Historically, there has been a vein of support for student voice. In a globalized education, students are freer to find their place, that space where they are engaged, influenced, supported, and encouraged to grow and become more. Politics and policies have tried to favor what is best for the United States, sometimes succeeding, and sometimes with large areas left open for growth, reflection, and correction. Students today are encouraged to use their voices in speaking out, whether it is about school lunches or gun violence, they are supported to become leaders, developers, innovators, and thinkers. Together, diverse educators and leaders can work together to create advancements in personalized learning for the advancement of each student, uses of makerspaces and de-makerspaces to inform equity in education and, and project-based learning to grow resilience and problem-solving skills. Diverse perspectives and backgrounds can create visions and set strategic goals that are high and yet achievable for each student when provided with appropriate, effective learning opportunities. The use of these three trends opens the doors of schools to community involvement and educational opportunities including safe places to have difficult discussion about education, race, religion, equity, and diversity. The personal goals and trends can encourage teachers and administrators to build relationships which are assistive in developing intrinsic motivations. The integration of trends in technology are not for the sake of technology but for the sake of life skill-based education bringing out the best in each and every child, teacher, leader, and families.
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Dehmlow, M. (2017). Editorial board thoughts: Developing relentless collaborations and powerful partnerships. Information Technology & Libraries, 36(2), 3. Retrieved from https://lopes.idm.oclc.org/login?url=https://search.ebscohost.com/login.aspx?direct=true&db=edb&AN=124036048&site=eds-live&scope=site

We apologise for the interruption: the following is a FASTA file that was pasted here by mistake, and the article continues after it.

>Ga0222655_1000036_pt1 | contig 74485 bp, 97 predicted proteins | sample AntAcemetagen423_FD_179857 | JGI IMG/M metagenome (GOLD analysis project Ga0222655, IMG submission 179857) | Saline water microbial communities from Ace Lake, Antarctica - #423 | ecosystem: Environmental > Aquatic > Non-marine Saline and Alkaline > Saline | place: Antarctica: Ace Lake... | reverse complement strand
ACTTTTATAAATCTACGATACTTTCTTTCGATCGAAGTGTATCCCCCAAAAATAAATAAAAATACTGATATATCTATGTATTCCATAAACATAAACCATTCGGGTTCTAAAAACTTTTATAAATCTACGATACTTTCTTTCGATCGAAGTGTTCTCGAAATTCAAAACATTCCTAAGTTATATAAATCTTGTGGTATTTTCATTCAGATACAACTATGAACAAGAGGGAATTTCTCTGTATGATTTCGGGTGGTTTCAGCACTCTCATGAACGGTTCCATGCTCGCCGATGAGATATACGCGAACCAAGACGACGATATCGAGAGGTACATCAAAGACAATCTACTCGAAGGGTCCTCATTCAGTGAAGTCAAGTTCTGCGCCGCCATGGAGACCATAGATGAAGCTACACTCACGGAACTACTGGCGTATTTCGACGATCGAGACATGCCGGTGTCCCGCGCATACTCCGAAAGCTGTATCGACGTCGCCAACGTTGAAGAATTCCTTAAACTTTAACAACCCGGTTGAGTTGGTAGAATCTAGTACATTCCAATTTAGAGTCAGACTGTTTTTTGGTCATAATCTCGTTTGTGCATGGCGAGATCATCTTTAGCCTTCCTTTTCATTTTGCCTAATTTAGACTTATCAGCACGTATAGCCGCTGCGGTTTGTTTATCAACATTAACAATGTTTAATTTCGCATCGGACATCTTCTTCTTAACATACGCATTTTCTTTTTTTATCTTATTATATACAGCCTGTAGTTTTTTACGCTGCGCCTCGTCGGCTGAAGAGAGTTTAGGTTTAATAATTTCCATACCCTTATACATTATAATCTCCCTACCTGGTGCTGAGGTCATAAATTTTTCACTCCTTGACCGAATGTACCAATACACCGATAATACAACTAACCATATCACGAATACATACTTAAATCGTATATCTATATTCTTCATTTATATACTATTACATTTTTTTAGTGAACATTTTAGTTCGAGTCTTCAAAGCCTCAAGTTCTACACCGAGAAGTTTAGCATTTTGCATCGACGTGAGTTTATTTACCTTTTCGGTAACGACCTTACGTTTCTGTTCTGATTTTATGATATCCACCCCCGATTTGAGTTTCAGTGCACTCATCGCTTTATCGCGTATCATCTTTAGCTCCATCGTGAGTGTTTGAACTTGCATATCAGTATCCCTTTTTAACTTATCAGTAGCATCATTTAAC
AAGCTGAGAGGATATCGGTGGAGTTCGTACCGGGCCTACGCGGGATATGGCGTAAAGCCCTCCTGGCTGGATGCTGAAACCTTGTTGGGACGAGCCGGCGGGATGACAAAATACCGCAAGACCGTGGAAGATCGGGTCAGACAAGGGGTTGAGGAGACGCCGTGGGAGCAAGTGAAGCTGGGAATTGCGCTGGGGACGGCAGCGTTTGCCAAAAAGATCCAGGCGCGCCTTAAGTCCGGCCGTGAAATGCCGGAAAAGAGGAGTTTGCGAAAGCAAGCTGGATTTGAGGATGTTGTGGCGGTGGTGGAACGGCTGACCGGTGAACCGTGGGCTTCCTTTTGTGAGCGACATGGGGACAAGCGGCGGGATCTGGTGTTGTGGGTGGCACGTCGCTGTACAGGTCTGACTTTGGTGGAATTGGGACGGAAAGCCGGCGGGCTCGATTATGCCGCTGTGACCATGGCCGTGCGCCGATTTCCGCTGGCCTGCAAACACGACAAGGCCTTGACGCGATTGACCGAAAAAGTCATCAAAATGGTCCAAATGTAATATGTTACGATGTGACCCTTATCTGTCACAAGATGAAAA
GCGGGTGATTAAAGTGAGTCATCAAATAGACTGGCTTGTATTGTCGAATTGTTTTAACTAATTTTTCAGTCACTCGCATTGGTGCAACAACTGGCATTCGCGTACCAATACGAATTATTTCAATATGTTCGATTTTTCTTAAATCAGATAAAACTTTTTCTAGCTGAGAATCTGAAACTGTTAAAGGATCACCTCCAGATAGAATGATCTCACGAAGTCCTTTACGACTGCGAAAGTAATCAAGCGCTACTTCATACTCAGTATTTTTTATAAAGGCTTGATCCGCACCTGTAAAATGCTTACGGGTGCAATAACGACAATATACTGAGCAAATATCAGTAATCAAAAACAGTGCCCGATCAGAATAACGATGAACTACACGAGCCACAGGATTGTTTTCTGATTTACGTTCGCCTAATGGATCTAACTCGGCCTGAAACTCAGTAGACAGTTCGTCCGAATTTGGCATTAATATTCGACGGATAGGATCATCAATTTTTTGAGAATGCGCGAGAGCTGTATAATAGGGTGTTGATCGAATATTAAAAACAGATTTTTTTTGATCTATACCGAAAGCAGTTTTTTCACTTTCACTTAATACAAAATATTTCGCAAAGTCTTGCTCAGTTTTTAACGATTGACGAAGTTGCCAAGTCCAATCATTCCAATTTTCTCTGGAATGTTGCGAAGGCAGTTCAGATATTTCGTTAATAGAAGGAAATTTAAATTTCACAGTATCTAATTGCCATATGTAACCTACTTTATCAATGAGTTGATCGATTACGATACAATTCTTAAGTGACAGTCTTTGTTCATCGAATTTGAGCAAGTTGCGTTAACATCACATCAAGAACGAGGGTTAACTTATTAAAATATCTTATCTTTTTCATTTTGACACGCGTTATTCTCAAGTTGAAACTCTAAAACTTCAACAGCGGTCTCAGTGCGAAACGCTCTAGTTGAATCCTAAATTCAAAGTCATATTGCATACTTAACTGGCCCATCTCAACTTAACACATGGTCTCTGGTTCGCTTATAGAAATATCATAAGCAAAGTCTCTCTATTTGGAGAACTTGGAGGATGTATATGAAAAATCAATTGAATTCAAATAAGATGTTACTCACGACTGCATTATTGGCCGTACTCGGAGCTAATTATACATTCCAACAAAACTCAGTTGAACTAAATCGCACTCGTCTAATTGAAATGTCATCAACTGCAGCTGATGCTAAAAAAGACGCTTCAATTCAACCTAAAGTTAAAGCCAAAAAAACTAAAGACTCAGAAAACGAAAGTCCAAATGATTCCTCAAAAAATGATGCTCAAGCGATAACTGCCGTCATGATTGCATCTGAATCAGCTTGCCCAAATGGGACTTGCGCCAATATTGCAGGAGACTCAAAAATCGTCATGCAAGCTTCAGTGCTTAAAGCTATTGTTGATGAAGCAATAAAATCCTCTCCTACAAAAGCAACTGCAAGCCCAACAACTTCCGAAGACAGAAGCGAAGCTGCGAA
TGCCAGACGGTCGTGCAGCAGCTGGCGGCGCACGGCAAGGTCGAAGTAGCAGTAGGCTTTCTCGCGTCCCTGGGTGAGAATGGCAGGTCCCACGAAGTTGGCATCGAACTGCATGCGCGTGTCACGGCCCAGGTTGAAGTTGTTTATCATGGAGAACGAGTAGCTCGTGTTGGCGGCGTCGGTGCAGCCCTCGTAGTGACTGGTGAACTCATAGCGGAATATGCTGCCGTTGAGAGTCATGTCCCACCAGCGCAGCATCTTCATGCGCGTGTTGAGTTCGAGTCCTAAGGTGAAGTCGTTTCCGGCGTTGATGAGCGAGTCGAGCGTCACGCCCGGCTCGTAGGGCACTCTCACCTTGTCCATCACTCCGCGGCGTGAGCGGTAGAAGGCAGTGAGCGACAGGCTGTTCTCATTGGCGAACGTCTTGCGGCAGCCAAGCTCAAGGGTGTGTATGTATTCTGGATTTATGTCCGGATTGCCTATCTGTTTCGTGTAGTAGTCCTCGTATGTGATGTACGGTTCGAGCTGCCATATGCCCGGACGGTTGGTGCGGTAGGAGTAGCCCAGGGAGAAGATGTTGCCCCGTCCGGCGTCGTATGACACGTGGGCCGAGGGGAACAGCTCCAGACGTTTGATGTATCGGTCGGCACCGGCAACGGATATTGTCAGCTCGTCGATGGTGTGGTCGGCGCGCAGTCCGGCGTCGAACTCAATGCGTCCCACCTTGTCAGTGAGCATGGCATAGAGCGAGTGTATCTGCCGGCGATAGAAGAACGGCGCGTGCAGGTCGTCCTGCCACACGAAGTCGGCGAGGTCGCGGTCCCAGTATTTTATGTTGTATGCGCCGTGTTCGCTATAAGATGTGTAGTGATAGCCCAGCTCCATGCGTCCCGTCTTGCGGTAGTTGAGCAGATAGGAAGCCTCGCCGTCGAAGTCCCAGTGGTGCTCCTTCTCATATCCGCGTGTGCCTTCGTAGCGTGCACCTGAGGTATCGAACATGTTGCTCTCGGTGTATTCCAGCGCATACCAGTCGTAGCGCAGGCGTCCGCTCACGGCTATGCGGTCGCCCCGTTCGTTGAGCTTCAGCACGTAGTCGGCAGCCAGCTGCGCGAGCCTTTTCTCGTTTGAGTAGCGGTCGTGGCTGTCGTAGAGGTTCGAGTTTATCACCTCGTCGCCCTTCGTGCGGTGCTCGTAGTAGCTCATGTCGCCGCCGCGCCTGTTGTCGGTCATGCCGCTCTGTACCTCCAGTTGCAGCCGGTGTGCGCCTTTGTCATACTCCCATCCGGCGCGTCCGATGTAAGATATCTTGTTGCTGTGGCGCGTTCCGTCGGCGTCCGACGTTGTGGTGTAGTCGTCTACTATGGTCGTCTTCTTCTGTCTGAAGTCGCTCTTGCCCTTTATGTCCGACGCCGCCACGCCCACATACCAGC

Delgado, R., Stefancic, J., & Harris, A. P. (2017). Critical race theory: An introduction. New York: New York University Press.
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Fan, C. S., Wei, X., & Zhang, J. (2017). Soft skills, hard skills, and the black/white wage gap. Economic Inquiry, (2), 1032. Retrieved from https://lopes.idm.oclc.org/login?url=https://search.ebscohost.com/login.aspx?direct=true&db=edsgbe&AN=edsgcl.500607116&site=eds-live&scope=site
Kohl, H. (1969). The open classroom: A practical guide to a new way of teaching. London: Methuen.
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Mucetti, R. (2017). From forty-to-one to one-to-one: eliminating the digital divide and making equity actionable. Educational Leadership and Administration: Teaching and Program Development, 28, 28–36. Retrieved from https://lopes.idm.oclc.org/login?url=https://search.ebscohost.com/login.aspx?direct=true&db=eric&AN=EJ1161900&site=eds-live&scope=site
Nepo, K. (2017). The use of technology to improve education. Child and Youth Care Forum, (2), 207. https://doi-org.lopes.idm.oclc.org/10.1007/s10566-016-9386-6
Pierce, D. (2018). Talking about Race. Community College Journal, 88(6), 10–15. Retrieved from https://lopes.idm.oclc.org/login?url=https://search.ebscohost.com/login.aspx?direct=true&db=eric&AN=EJ1183408&site=eds-live&scope=site
Teach thought staff. (2018). 30 of the most popular trends in education. Retrieved from https://www.teachthought.com/the-future-of-learning/most-popular-trends-in-education/
Wilkerson, R. D., & Wilson, C. M. . (2017). “Beating against the Wind”: The politics of race and retention in supporting African American principal advocacy and growth. Journal of School Leadership, 27(6), 772–799. https://doi-org.lopes.idm.oclc.org/10.1177/105268461702700601